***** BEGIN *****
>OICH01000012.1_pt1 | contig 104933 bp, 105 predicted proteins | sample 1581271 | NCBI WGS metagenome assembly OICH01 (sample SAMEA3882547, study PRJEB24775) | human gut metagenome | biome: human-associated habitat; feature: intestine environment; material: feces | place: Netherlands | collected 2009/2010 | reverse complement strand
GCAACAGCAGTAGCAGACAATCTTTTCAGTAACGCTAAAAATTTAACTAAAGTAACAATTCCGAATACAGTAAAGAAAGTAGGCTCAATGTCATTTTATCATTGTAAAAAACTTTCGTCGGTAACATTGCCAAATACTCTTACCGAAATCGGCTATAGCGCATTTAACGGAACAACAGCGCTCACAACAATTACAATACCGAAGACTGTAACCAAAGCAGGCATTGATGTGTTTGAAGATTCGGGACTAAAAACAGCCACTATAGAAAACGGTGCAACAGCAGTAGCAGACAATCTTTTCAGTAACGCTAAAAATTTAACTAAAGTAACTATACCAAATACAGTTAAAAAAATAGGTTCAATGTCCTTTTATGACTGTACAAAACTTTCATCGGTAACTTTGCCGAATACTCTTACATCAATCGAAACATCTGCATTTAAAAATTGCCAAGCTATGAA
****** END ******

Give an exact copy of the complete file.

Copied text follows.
>OICH01000012.1_pt1 | contig 104933 bp, 105 predicted proteins | sample 1581271 | NCBI WGS metagenome assembly OICH01 (sample SAMEA3882547, study PRJEB24775) | human gut metagenome | biome: human-associated habitat; feature: intestine environment; material: feces | place: Netherlands | collected 2009/2010 | reverse complement strand
GCAACAGCAGTAGCAGACAATCTTTTCAGTAACGCTAAAAATTTAACTAAAGTAACAATTCCGAATACAGTAAAGAAAGTAGGCTCAATGTCATTTTATCATTGTAAAAAACTTTCGTCGGTAACATTGCCAAATACTCTTACCGAAATCGGCTATAGCGCATTTAACGGAACAACAGCGCTCACAACAATTACAATACCGAAGACTGTAACCAAAGCAGGCATTGATGTGTTTGAAGATTCGGGACTAAAAACAGCCACTATAGAAAACGGTGCAACAGCAGTAGCAGACAATCTTTTCAGTAACGCTAAAAATTTAACTAAAGTAACTATACCAAATACAGTTAAAAAAATAGGTTCAATGTCCTTTTATGACTGTACAAAACTTTCATCGGTAACTTTGCCGAATACTCTTACATCAATCGAAACATCTGCATTTAAAAATTGCCAAGCTATGAA